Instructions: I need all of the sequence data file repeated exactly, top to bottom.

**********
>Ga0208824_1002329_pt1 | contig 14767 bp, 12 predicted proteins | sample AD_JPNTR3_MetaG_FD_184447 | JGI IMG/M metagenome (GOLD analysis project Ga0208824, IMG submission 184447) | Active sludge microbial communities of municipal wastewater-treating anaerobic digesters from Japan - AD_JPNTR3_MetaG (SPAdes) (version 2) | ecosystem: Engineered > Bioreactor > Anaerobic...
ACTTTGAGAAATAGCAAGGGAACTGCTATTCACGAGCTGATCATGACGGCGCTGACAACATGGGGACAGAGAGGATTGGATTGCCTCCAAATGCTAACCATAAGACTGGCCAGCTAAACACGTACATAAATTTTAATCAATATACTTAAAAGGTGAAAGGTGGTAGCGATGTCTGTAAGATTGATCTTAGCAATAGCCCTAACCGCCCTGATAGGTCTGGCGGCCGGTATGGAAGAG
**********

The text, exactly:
>Ga0208824_1002329_pt1 | contig 14767 bp, 12 predicted proteins | sample AD_JPNTR3_MetaG_FD_184447 | JGI IMG/M metagenome (GOLD analysis project Ga0208824, IMG submission 184447) | Active sludge microbial communities of municipal wastewater-treating anaerobic digesters from Japan - AD_JPNTR3_MetaG (SPAdes) (version 2) | ecosystem: Engineered > Bioreactor > Anaerobic...
ACTTTGAGAAATAGCAAGGGAACTGCTATTCACGAGCTGATCATGACGGCGCTGACAACATGGGGACAGAGAGGATTGGATTGCCTCCAAATGCTAACCATAAGACTGGCCAGCTAAACACGTACATAAATTTTAATCAATATACTTAAAAGGTGAAAGGTGGTAGCGATGTCTGTAAGATTGATCTTAGCAATAGCCCTAACCGCCCTGATAGGTCTGGCGGCCGGTATGGAAGAG